A review of ‘The Age of Em’ and the need to study our future
By Ariel Conn
As I’ve interviewed more and more people who focus on and worry about the future, an interesting theme keeps popping up: choice. Over and over, scholars and researchers desperately try to remind us that we have a say in our future. The choices we make will impact whether or not our future goes the way we want it to.
But choosing a path for our future isn’t like picking a breakfast cereal. Our options aren’t all in front of us, with detailed information on the side telling us how we may or may not benefit from each choice. Few of us can predict how our decisions will shape our own lives, let alone the future of humanity. That’s where Robin Hanson comes in.
Hanson, a professor of economics at George Mason University, advocates that the activities that will shape our future can be much better informed by what is likely to happen than most of us realize. He recently wrote the book, ‘The Age of Em: Work, Love and Life when Robots Rule the Earth,’ which describes one possible path that may lay before us based on current economic and technologic trends.
What is the age of em?
Em is short for emulation — in this case, a brain emulation. In this version of the future, people will choose to have their brains scanned, uploaded and possibly copied, creating a new race of robots and other types of machine intelligence. Because they’re human emulations, Hanson expects ems will think and feel just as we would. However, without biological needs or aging processes, they’ll be much cheaper to run and maintain. And because they can do anything we can – just at a much lower cost – it will be more practical to switch from human to em. Humans who resist this switch or who are too old to be useful as ems will end up on the sidelines of society. When (if) ems take over the world, it will be because humans chose to make the transition.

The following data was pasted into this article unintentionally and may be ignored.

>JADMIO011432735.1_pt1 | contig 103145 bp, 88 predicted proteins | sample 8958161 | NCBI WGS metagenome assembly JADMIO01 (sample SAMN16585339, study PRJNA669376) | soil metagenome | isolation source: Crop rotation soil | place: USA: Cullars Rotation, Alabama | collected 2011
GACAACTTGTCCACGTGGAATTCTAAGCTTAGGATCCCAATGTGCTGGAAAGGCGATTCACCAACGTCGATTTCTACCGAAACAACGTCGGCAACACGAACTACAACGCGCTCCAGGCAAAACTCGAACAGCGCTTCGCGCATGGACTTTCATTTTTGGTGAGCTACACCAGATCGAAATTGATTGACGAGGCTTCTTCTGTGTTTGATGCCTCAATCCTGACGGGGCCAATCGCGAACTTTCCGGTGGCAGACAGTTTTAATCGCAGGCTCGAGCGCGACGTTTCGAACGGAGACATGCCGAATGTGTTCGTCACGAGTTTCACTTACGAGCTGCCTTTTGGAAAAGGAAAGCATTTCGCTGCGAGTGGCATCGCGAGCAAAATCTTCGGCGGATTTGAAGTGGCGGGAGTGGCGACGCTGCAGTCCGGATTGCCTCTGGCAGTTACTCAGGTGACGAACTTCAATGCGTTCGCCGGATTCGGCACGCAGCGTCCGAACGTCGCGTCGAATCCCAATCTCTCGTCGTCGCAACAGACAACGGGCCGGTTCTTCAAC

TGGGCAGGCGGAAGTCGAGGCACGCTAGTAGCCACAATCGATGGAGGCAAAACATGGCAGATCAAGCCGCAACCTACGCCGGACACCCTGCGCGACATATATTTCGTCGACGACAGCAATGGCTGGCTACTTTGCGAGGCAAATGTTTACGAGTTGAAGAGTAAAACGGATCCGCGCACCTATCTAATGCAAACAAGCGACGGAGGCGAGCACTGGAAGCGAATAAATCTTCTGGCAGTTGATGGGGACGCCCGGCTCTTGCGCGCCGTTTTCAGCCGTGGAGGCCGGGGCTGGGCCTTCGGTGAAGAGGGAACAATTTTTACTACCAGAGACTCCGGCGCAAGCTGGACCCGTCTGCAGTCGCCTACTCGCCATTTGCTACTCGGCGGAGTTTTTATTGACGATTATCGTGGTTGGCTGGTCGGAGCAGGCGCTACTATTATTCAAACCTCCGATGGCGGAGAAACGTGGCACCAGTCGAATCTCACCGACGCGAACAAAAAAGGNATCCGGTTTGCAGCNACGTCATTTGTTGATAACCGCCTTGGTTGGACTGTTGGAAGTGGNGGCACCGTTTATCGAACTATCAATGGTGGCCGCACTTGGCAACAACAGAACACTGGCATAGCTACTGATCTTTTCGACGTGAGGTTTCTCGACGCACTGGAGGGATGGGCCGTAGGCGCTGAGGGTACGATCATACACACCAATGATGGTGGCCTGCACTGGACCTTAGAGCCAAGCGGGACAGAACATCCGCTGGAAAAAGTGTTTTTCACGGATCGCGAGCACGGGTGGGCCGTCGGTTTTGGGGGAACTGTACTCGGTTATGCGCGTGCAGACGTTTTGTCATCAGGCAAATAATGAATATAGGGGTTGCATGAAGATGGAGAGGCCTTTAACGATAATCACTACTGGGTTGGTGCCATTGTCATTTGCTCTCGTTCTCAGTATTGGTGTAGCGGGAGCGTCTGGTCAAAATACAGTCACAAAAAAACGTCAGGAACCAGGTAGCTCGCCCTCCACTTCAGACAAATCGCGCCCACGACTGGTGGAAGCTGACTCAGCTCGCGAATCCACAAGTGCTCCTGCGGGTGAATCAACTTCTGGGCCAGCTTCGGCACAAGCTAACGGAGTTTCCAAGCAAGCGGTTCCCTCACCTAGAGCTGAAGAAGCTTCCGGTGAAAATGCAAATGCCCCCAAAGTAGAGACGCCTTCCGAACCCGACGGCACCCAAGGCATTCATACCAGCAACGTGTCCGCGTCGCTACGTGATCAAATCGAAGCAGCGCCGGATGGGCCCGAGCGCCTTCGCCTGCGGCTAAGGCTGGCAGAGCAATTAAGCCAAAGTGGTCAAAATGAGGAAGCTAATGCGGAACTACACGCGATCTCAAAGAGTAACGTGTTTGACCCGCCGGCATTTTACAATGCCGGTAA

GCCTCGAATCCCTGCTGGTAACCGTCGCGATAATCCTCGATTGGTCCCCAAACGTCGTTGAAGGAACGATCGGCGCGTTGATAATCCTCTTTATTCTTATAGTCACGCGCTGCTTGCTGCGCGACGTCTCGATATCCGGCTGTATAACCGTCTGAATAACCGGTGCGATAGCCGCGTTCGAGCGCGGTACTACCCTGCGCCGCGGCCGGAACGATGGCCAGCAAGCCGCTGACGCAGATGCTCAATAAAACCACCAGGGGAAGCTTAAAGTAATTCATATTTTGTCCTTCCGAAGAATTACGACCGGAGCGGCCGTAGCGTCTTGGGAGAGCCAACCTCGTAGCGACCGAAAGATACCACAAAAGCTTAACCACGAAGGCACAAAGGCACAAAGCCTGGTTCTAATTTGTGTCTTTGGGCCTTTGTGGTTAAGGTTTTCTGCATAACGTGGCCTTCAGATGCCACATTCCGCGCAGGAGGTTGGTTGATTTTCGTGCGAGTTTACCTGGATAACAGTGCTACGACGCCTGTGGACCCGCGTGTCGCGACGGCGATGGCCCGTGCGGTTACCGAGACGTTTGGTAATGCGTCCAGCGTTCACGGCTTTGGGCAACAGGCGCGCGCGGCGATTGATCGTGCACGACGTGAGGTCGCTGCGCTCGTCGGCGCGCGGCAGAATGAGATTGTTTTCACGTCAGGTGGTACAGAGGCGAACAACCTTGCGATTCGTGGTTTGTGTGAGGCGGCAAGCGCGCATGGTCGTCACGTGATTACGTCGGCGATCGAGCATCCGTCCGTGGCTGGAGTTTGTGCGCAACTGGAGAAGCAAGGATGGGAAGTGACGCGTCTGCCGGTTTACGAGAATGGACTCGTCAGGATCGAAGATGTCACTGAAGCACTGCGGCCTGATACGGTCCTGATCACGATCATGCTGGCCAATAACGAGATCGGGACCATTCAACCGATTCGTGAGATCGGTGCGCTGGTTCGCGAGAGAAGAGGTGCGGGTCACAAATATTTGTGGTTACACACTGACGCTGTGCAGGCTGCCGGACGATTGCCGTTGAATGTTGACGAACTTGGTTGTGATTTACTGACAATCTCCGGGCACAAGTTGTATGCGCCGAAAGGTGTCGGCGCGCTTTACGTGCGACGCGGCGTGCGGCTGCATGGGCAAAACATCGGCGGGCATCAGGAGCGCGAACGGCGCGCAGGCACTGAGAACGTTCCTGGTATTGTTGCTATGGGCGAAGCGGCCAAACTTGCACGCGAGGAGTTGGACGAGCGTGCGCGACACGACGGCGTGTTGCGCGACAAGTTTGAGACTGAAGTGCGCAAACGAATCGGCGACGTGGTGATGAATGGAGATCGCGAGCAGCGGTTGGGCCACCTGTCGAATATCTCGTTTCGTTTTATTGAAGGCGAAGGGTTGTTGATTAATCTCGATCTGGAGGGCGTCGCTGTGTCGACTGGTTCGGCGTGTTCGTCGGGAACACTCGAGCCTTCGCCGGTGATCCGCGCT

Interestingly, the timeline for how long ems will rule the world will depend on human versus em perspective. Because ems are essentially machines, they can run at different speeds. Hanson anticipates that over the course of two regular “human” years, most ems will have experienced a thousand years – along with all of the societal changes that come with a thousand years of development. Hanson’s book tells the story of their world: their subsistence lifestyles made glamorous by virtual reality; the em clans comprised of the best and the brightest human minds; and literally, how the ems will work, love, and live.
It’s a very detailed work, and it’s easy to get caught up in the details of which aspects of em life are likely, which details seem unrealistic, and even if ems are more likely than artificial intelligence to take over the world next. And there have been excellent discussions and reviews of the details of the book, like this one at Slate Star Codex. But I’m writing this review almost as much in response to commentary I’ve read about the book as I am about the book itself because there’s another question that’s important to ask as well: Is this the future that we want?
What do we want?
For a book without a plot or characters, it offers a surprisingly engaging and compelling storyline. Perhaps that’s because this is the story of us. It’s the story of humanity — the story of how we progress and evolve. And it’s also the story of how we, as we know ourselves, end.
It’s easy to look at this new world with fear. We’re so focused on production and the bottom line that, in the future, we’ve literally pushed humanity to the sidelines and possibly to extinction. Valuing productivity is fine, but do we really want to take it to this level? Can we stop this from happening, and if so, how?